Making those modifications to this proto-workshop is my next step. I’ve also started formulating concrete plans for the vacuform table I want to build to manufacture the rest of the armor, which I’ll try to post more about in the coming days and weeks.

  1. And the next book’s word count is increasing day by day, don’t worry! []

Success and Shaking

 Posted by at 14:52  No Responses »
Aug 232011

Apparently, that worked.

After taking Cody out for dinner, we came home and not only did I manage to sit down and pound out a couple thousand words in about an hour, but I also made time to play some guitar and work on a painting. The trick now will be keeping it up. Setting a consistent time to write will probably be the best tool in the box to make that happen. I started at 9pm yesterday. That’s late enough in the evening that I don’t feel like I have to do it right when I get home, but it’s also early enough that if I spend an hour or two writing, I still have a little time afterwards to do other stuff, too.

Of course, I did all of that stuff and then ran into the realization that I still hadn’t made any progress on my basement stairs. Sigh. Perhaps tonight I shall try to make some headway on that.

In other news, we just felt an earthquake that evidently originated out in Virginia. 5.9 out there, though only a very mild rocking here. Many people didn’t even notice it. Those of us that did weren’t sure what we were feeling and it wasn’t until news of the VA quake exploded that it made sense. It seems that such intraplate earthquakes are rare, but not unheard of. I got a kick out of the fact that this quake was mentioned on the Wikipedia article about intraplate quakes not an hour after it happened. Oh, Internet, you are delightful.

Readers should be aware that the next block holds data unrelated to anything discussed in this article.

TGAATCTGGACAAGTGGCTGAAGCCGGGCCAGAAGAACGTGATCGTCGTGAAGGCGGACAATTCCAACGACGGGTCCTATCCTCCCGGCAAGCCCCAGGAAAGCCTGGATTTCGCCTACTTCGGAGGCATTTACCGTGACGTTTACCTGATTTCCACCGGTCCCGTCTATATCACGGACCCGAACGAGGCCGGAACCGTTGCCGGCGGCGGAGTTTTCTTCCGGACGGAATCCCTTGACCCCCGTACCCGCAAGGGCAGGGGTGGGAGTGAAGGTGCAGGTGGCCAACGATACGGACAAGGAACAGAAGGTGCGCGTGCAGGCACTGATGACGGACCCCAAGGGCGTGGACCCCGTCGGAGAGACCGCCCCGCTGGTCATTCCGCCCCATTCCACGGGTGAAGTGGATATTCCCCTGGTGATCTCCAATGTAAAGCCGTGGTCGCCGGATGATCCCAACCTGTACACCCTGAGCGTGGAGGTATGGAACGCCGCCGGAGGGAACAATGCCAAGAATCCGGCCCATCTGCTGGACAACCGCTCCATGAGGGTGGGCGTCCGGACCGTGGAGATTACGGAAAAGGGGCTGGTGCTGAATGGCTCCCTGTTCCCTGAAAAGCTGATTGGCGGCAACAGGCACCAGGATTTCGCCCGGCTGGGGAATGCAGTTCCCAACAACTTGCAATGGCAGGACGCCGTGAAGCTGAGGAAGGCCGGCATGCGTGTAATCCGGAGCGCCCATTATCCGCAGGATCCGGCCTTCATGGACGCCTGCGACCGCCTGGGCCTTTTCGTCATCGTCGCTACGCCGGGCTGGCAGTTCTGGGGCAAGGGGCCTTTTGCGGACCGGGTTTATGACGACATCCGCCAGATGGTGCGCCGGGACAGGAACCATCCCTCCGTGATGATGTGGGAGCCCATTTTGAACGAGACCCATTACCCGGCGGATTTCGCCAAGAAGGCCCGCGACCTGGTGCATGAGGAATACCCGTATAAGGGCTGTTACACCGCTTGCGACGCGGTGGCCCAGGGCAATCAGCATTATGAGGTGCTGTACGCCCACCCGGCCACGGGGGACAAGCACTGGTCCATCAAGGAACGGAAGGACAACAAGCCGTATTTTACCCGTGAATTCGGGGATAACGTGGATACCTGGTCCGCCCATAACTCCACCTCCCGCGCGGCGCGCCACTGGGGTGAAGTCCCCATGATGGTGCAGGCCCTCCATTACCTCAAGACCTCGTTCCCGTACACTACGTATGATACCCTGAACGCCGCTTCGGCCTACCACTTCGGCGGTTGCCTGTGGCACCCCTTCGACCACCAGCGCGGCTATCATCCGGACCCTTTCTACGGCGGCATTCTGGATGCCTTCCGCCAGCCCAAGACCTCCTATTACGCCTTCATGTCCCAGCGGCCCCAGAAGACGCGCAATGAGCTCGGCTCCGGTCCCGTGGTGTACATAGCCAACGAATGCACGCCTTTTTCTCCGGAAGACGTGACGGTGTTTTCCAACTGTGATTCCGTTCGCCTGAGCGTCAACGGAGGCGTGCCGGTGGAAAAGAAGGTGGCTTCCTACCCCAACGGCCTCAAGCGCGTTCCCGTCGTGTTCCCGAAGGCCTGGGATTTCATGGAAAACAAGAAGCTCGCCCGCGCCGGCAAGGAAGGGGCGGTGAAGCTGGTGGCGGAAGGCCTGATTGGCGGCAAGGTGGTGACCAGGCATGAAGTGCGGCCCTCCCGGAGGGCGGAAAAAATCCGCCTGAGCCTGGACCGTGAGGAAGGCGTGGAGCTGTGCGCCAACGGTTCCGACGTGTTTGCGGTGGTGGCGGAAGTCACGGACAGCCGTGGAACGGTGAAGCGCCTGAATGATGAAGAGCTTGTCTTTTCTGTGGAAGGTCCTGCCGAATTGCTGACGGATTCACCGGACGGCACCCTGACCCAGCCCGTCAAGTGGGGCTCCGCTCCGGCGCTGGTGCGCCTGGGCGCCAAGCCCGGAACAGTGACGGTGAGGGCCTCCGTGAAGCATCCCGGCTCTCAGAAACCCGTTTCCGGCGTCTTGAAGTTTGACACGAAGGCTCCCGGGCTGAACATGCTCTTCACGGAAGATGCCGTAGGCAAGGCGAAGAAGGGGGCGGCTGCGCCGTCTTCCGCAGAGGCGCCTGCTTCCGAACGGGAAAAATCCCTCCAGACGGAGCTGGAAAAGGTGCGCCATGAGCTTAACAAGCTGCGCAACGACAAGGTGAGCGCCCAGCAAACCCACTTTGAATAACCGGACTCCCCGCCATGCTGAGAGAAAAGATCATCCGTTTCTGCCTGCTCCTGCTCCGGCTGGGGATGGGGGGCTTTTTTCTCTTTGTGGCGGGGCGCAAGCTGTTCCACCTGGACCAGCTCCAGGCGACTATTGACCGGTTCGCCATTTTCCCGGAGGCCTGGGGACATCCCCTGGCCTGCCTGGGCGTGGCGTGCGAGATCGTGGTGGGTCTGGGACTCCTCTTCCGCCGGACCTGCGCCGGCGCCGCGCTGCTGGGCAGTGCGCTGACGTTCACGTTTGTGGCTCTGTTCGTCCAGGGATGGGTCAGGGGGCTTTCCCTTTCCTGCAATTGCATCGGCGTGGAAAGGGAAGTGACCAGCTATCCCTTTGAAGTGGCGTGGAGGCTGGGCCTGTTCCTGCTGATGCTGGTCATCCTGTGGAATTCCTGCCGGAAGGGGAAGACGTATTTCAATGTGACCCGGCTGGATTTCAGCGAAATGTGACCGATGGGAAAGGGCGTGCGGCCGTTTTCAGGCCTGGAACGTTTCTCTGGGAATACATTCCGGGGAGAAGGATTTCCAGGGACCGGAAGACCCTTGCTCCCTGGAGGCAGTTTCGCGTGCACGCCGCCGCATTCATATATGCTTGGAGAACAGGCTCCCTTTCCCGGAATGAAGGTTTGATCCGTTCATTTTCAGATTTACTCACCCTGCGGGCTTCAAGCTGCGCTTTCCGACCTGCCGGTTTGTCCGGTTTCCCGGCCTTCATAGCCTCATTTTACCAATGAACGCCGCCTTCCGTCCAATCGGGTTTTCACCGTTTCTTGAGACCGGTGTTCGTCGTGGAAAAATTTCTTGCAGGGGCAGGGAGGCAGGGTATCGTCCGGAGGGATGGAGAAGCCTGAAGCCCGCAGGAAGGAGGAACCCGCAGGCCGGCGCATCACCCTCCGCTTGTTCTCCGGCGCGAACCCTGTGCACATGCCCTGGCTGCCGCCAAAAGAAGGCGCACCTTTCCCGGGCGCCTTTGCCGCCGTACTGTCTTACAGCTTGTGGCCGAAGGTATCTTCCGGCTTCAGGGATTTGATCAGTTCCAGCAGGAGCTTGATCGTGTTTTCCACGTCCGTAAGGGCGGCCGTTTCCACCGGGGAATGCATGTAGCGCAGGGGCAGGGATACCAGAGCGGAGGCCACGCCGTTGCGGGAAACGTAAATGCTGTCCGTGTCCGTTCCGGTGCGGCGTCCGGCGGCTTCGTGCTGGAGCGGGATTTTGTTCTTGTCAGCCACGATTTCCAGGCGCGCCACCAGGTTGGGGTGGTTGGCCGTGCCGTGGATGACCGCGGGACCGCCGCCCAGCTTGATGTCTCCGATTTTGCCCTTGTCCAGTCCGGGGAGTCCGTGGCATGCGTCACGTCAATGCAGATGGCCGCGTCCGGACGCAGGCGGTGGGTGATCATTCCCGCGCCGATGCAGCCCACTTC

Posted by at 23:03  No Responses »
Jun 182011

True to my word, I started on the vacuformer last night. The basic table framework is assembled — a gangly 3’x3’x3′ metal lattice of shelving parts. This afternoon, I headed out and bought a couple of cheap toaster ovens, the heating elements from which will end up as the oven component of the vacuform table. I couldn’t do much more construction until I had both of these components in hand, in order to properly plan out dimensions.

There’s also another impediment, which I’m working on presently. The basement stairs are, succinctly, a deathtrap. They’re very old wood held to the floor above by a thin piece of plywood and held up by one solid piece of wood and one cobbled-together leg. I am worried they’ll collapse out from under me every time I use them. Since the vacuform table is to be assembled and used in the basement, it’ll necessitate traversing these stairs on a regular basis. Not cool.

I’m building new ones. My big expedition today included transporting a great deal of lumber in my tiny Jetta (12′ long boards in a Jetta is quite a thing) from the store to the house. I’m presently in the process of slicing up the lumber destined to become the risers and steps. All the wood will get a nice sanded edge, be stained and sealed, and the new staircase will be supported by six 2″x8″ support beams.

While I’m not working on the stairs, I’ll be proceeding with planning out dimensions and materials for the vacuformer, so progress continues on that front continues unabated.